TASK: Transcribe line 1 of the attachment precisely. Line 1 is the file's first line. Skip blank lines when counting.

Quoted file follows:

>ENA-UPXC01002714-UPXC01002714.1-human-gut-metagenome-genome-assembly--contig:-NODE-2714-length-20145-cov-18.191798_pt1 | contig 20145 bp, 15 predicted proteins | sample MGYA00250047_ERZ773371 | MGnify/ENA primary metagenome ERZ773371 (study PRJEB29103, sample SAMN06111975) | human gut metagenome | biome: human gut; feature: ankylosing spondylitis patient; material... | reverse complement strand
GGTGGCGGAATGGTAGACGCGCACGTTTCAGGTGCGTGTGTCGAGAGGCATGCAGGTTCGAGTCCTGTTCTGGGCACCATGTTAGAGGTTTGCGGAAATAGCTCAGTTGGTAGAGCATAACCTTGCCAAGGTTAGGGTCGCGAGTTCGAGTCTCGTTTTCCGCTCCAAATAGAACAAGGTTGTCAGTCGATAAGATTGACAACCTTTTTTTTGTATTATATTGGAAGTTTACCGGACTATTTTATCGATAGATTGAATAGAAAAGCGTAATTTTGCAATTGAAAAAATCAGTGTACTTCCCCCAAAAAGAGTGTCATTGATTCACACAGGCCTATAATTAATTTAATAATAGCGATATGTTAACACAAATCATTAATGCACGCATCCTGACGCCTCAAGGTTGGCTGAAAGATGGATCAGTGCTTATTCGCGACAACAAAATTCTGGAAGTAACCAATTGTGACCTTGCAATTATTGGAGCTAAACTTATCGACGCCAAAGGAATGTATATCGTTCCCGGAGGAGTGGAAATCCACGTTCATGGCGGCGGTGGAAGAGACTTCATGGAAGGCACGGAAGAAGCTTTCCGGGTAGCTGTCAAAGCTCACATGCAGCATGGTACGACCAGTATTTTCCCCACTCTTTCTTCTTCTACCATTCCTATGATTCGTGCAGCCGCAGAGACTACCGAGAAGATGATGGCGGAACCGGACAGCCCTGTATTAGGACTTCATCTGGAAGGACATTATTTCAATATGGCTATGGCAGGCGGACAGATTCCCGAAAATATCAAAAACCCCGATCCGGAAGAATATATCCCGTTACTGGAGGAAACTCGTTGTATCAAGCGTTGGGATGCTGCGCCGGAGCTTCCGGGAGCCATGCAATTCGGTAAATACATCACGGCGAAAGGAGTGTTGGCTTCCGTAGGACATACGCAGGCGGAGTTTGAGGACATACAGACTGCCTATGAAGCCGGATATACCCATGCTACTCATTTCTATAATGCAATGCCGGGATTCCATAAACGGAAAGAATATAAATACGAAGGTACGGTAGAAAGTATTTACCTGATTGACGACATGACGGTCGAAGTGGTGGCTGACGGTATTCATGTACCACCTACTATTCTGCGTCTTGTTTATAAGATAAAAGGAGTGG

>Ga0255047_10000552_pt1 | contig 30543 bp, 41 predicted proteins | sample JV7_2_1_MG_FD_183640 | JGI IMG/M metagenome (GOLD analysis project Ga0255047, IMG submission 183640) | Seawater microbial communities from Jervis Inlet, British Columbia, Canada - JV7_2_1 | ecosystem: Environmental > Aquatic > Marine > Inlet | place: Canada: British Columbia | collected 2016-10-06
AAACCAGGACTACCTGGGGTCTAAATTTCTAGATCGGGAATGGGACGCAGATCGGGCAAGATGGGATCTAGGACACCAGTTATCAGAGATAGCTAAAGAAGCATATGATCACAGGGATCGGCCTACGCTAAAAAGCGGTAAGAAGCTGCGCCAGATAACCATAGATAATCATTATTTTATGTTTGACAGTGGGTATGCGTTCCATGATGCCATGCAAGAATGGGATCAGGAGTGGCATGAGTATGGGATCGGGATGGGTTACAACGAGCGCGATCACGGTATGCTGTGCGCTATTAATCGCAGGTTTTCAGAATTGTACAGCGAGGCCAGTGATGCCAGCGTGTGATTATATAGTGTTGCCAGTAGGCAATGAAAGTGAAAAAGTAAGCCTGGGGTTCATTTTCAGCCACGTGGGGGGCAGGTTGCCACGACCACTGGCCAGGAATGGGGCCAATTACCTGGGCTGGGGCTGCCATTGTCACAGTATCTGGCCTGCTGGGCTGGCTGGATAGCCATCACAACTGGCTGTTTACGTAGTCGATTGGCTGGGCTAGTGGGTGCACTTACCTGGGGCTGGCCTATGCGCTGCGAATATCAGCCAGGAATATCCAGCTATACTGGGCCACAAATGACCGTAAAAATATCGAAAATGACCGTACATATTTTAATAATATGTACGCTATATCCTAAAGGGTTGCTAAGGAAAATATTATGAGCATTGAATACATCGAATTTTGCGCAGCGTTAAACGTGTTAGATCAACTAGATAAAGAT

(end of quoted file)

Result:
>ENA-UPXC01002714-UPXC01002714.1-human-gut-metagenome-genome-assembly--contig:-NODE-2714-length-20145-cov-18.191798_pt1 | contig 20145 bp, 15 predicted proteins | sample MGYA00250047_ERZ773371 | MGnify/ENA primary metagenome ERZ773371 (study PRJEB29103, sample SAMN06111975) | human gut metagenome | biome: human gut; feature: ankylosing spondylitis patient; material... | reverse complement strand